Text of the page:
Last Friday afternoon, Prison Fellowship’s Craig DeRoche, senior vice president of policy and advocacy, joined President Obama at the White House for a preview of HBO VICE’s upcoming special “Fixing the System,” a documentary on the current state of America’s criminal justice system and what can be done to improve it. (Obama’s recent visit to a federal prison—as the first American president to make such a visit—will be featured in the special.)
The president began his remarks by recognizing the scar that crime leaves upon communities across the country, but then acknowledged that a system that overuses incarceration takes its toll as well.
For too many individuals, particularly non-violent offenders caught up in an environment in which drugs are pervasive and opportunity is lacking, the punishment does not fit the crime … and the effects of this mass incarceration ripple through families and communities, especially communities of color, in ways that are not just a problem in the here and now, but in ways that ripple across generations.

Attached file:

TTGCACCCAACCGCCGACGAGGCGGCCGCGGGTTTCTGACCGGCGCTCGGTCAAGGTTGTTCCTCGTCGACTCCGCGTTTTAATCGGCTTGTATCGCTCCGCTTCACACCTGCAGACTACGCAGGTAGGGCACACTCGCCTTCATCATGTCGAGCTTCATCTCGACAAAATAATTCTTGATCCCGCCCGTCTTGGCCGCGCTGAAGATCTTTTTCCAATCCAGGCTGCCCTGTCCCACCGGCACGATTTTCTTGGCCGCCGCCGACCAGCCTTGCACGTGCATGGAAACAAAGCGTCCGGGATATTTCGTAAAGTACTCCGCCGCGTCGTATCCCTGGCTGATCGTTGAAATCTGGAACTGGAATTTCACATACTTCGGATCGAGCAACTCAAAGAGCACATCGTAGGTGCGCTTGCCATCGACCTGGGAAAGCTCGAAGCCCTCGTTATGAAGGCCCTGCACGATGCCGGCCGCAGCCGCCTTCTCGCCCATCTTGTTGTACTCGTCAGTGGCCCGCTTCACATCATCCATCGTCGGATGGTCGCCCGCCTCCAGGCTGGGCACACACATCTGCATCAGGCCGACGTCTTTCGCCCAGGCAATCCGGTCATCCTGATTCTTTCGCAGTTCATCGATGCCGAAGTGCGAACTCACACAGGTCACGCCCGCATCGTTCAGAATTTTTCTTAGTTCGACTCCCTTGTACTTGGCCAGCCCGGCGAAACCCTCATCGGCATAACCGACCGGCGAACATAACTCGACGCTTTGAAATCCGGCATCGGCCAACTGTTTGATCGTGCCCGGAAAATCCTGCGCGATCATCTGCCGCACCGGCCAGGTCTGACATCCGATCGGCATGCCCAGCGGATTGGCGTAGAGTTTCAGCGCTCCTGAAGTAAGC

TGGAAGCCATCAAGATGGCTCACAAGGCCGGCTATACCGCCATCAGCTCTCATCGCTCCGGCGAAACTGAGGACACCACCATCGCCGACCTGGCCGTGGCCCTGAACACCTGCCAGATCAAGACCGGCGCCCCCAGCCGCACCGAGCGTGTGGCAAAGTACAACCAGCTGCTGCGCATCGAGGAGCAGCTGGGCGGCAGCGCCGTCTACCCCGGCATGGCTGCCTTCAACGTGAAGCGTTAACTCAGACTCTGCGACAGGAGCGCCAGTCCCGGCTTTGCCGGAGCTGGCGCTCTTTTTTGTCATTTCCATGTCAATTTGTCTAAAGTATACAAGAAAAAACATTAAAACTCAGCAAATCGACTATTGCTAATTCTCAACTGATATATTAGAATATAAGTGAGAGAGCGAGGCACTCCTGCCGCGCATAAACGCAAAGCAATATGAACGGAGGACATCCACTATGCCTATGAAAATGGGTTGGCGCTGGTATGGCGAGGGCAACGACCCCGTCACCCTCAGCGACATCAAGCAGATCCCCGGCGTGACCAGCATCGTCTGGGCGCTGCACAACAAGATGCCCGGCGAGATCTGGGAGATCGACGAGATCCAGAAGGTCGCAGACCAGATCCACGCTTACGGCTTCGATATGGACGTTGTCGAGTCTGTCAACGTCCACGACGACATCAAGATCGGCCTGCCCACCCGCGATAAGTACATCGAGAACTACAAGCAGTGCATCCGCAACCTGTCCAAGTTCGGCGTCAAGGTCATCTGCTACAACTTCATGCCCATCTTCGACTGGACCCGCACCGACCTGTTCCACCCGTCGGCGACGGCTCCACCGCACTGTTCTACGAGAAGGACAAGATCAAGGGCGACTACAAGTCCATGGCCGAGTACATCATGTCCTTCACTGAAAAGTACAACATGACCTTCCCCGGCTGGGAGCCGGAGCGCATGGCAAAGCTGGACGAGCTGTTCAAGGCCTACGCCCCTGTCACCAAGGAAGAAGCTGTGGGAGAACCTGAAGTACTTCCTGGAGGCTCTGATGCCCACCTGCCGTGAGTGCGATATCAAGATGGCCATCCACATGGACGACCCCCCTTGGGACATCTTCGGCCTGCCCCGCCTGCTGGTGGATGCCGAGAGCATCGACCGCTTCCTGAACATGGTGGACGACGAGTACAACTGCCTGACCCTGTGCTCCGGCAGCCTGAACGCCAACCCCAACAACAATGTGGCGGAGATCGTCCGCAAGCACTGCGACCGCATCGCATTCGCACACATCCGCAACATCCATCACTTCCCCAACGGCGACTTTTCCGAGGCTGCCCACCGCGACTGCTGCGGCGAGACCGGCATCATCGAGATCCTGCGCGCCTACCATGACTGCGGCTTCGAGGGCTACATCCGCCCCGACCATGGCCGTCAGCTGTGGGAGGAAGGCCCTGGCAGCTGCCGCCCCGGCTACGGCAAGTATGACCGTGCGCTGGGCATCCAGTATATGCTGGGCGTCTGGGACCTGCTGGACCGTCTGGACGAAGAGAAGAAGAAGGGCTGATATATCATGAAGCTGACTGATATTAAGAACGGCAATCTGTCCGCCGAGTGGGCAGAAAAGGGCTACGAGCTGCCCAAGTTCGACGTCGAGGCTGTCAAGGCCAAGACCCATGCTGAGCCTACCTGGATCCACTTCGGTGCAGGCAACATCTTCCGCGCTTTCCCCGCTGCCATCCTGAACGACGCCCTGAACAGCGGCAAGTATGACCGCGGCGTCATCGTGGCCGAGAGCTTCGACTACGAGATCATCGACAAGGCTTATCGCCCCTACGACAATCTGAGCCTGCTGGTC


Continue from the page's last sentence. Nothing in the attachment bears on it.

There need to be second chances, he went on:
We’ve got to make sure that our criminal justice system works; we’ve got to make sure that our criminal justice system keeps people safe, we have to respect the incredibly difficult job that police officers have … we have to recognize that there are prosecutors and judges throughout the system who want to do the right thing … but are bound by laws that are too often created by politics or misguided theories as opposed to the evidence and what’s required to keep people safe. Bottom line, we’ve got to make sure that our criminal justice system does not perpetuate a cycle of hopelessness, but rather lifts people up.
As a panelist on a discussion about criminal justice reform, DeRoche also had an opportunity to offer his thoughts.
“It’s about the transformation of each human life,” he emphasized, about the work of Prison Fellowship. “We teach family skills that people might not have been exposed to before they went to prison.”
With the attention of national media and our president, and a growing movement to correct a broken system, the time for criminal justice reform is now, DeRoche urged.